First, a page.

The ASX has opened lower this morning. It’s Wall Street’s fault, and it’s important that you know that you’ve done nothing wrong. So shhh… it’s okay.

To take our minds off our market dragging its butt this morning, we’re going to visit Japan – a nation that is, to anyone who isn’t Japanese, (and probably quite a few people who are), a gloriously weird place.

From talking dunnies through to inexplicably popular comic books about rapey cephalopods, for such a geographically small nation, it packs a real wallop when it comes to rich cultural heritage and history. In particular, when it comes to combat.

We’re gonna mostly cheerfully gloss over all of the outstandingly horrific aspects of Japan’s battlefield exploits, but mention some of them here so that we don’t end up being accused of peace-washing the more unpalatable brutality of Japan’s military history.

Instead, we’re going to focus on how Japanese fighters were trained using disciplines and combat sports.

Take, for instance, sumo wrestling – ancient Japan’s nod to the fact that fat people need to exercise more, but there’s no polite way of bringing that up with obese people, because it makes them cry.

Instead, Japan turned being grossly overweight into a badge of honour for fat men, and built a sport around it. They rounded up the tubbiest lads they could find, dressed them only in a cross between a nappy and a Year 12 Formal cummerbund, put their hair up in a bun and made them wrestle.

Which is fine because it’s a traditional sport, and absolutely not at all a demeaning spectacle for thin people who enjoy watching fat people fight – and if it were any more Japanese, the winner would be crowned Emporer and the loser would have to murder a whale.

For thin folks who want to fight each other, there are loads more options in Japan. And, again, there are thousands of years of history that have given rise to what looks like it’ll be the fighting event of the year.

The city of Koka, in Japan’s Shiga Prefecture, was once the base of operations for the infamous Koga ninja clan – considered the most secretive and deadly of all of Japan’s martial artists.

So stealthy are the ninja, that while you may not see them, statistically speaking the average Australian household has at least six ninjas living in it, and there is a pervading theory that each of us will, unknowingly, eat at least four ninjas in our sleep, every year.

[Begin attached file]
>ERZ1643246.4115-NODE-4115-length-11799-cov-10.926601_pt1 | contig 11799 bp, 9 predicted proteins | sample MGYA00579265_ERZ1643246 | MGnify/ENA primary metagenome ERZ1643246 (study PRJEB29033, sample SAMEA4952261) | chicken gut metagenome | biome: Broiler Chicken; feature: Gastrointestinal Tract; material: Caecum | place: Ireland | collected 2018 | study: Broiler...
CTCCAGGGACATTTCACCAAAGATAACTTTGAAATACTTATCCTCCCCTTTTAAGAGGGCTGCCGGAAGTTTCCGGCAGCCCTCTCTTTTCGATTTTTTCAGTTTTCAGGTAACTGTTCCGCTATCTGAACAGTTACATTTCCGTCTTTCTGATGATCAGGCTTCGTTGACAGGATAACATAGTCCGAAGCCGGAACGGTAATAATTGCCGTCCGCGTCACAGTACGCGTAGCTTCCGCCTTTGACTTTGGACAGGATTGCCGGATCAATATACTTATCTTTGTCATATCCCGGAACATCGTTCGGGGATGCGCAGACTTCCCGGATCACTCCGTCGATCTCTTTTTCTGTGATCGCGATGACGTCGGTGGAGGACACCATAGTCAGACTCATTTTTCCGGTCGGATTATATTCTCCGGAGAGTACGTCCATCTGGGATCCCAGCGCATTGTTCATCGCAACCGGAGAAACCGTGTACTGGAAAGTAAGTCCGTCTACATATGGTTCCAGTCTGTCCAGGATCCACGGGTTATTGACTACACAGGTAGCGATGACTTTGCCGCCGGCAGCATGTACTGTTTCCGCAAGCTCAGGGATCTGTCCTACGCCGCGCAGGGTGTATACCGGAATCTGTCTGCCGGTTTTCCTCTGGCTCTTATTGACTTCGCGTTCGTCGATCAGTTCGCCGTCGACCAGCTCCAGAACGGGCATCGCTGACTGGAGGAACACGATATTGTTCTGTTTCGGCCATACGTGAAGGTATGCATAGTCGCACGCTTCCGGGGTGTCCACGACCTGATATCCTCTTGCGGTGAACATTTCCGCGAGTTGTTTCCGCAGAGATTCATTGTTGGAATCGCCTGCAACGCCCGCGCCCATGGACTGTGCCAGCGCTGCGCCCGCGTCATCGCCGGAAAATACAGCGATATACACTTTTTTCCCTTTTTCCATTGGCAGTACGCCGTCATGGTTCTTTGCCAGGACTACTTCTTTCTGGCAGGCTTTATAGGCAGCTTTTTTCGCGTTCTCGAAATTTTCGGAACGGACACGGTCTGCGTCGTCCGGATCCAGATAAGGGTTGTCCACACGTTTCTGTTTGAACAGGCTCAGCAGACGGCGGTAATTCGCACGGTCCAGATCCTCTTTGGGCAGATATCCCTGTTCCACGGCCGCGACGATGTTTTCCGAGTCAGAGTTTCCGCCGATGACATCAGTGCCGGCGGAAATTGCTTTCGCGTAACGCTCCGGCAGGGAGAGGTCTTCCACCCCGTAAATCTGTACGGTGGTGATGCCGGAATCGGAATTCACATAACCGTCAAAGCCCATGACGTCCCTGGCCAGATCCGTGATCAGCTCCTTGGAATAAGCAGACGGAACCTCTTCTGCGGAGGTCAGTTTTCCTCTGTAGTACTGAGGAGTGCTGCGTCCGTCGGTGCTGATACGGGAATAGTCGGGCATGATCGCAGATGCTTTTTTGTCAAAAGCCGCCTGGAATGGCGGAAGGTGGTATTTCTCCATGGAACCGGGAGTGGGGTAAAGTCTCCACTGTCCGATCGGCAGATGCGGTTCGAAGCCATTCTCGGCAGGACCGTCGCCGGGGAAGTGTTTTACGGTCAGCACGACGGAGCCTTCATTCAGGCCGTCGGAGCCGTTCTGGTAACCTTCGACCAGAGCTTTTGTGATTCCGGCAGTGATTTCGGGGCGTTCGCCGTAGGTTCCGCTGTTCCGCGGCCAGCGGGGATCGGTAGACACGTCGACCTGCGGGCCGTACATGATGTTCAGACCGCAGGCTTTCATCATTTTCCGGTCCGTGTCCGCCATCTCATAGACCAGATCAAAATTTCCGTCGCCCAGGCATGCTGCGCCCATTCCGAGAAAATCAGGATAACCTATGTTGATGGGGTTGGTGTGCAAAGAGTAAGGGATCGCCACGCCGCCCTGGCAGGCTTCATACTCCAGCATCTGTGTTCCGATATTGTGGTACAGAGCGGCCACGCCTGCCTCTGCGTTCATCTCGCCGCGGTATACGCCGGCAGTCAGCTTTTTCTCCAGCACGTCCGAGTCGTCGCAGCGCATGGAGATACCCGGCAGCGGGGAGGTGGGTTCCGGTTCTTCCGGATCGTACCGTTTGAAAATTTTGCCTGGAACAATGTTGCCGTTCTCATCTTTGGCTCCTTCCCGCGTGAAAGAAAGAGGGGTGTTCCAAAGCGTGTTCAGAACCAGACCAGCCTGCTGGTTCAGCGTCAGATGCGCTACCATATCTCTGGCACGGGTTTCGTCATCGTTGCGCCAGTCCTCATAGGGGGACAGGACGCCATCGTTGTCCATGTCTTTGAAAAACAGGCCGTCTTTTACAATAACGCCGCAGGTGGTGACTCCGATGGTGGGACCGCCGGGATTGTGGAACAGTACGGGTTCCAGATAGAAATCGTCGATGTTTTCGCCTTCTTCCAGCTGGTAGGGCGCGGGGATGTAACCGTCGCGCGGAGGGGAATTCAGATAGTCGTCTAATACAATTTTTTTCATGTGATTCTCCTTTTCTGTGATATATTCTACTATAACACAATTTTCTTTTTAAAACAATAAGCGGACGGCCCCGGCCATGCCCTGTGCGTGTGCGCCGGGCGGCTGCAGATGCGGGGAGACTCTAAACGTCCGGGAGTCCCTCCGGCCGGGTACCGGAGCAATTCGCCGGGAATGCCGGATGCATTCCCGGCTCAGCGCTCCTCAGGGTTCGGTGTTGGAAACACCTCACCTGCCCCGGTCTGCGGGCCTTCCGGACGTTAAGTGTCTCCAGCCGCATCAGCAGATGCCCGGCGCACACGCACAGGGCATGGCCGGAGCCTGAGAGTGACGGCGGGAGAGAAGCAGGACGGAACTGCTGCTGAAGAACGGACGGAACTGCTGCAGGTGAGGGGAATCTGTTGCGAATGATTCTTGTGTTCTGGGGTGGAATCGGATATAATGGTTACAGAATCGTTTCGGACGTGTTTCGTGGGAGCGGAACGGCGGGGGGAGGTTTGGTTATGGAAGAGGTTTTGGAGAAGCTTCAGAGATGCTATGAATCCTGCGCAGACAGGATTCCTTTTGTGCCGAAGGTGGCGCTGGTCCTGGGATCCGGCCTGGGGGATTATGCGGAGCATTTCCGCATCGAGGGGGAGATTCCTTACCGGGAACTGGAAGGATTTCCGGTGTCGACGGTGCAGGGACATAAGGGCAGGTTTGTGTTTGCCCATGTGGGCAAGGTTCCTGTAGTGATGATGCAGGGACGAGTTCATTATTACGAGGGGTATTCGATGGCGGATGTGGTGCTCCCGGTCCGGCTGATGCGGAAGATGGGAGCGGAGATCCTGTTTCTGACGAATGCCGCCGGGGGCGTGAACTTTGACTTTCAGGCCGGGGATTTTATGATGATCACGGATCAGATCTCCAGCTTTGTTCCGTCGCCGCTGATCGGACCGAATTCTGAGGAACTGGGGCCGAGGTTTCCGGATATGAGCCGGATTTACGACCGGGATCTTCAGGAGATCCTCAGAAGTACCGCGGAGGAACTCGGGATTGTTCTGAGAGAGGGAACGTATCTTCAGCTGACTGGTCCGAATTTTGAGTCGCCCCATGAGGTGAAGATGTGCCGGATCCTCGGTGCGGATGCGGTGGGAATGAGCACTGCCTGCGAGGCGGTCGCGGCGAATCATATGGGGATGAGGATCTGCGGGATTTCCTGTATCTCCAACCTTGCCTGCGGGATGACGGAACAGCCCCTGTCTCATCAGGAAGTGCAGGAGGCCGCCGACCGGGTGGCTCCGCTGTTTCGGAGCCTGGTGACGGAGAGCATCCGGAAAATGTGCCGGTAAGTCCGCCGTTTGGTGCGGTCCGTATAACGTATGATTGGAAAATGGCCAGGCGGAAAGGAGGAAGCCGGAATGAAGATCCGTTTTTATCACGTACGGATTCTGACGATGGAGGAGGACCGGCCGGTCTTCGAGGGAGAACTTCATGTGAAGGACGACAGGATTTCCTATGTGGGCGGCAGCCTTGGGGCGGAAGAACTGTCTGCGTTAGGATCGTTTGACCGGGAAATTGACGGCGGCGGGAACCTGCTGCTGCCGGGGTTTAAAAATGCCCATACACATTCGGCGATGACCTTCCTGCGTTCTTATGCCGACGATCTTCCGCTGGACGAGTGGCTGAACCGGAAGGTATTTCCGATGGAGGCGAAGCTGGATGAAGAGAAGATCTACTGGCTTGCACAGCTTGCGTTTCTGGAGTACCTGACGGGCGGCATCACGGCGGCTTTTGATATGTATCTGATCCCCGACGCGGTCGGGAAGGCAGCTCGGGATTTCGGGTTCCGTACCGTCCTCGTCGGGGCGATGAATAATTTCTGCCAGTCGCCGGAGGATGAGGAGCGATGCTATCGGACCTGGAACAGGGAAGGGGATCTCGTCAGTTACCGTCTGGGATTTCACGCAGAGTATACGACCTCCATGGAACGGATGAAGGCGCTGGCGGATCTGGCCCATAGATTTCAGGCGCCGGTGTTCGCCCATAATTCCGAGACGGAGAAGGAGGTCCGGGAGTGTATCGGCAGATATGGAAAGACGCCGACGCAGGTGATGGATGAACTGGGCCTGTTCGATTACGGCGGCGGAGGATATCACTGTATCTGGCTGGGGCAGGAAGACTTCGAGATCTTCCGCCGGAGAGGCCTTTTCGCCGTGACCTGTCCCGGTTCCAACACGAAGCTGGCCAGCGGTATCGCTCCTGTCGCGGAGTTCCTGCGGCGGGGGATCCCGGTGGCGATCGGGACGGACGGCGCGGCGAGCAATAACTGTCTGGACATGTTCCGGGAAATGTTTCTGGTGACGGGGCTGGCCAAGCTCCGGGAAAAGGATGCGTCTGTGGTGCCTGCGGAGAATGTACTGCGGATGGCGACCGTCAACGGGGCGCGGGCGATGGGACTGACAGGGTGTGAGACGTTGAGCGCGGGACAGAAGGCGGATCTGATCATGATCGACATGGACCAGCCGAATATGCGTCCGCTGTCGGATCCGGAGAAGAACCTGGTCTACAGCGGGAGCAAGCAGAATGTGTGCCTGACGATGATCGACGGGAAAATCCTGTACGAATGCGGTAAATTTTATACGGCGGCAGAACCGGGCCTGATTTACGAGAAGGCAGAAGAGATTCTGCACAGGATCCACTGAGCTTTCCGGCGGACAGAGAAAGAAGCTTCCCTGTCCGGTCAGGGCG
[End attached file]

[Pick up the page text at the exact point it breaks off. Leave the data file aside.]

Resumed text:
… or that might be about spiders. We’ll check that and get back to you.

Anyway, there’s been a call out for people who wish to be a Ninjas – or Japan’s other wildly popular combatant, a Samurai – and do battle in the ruins of Koja’s Minakuchi Okayama Castle, a stronghold once controlled by Samurai master Natsuka Masaie some 400 years ago. And that’s 50 ninja, and 50 samurai.

So, on 22 October, 100 mentallists will be hacking away at each other, in the dead of night, and it’s anyone’s guess who’s going to win – probably because the organisers have put together a set of highly complex rules, because… Japan.

Don’t believe us? Here’s a 30-minute video explaining it all, in Peak Japanese style.

As far as fights go, this one has all the hallmarks of being either hugely epic, or a hilariously massive misfire, so either way, it’s going to be one to watch out for.

But now, it’s time to go and see just how much blood is being spilt on the ASX floor, as the secretive sell-off ninjas have been typically industrious this morning.



Aussie markets opened lower this morning, after a soggy show on Wall Street which saw the major US indices land in a puddle of red overnight.

The benchmark dipped 0.7% out of the gate, and has struggled to gain positive traction all morning, with losses led by a savage -1.91% by Real Estate, with InfoTech (-1.00%), Telcos (-0.99%) and Materials (-0.83%) lumbering along behind.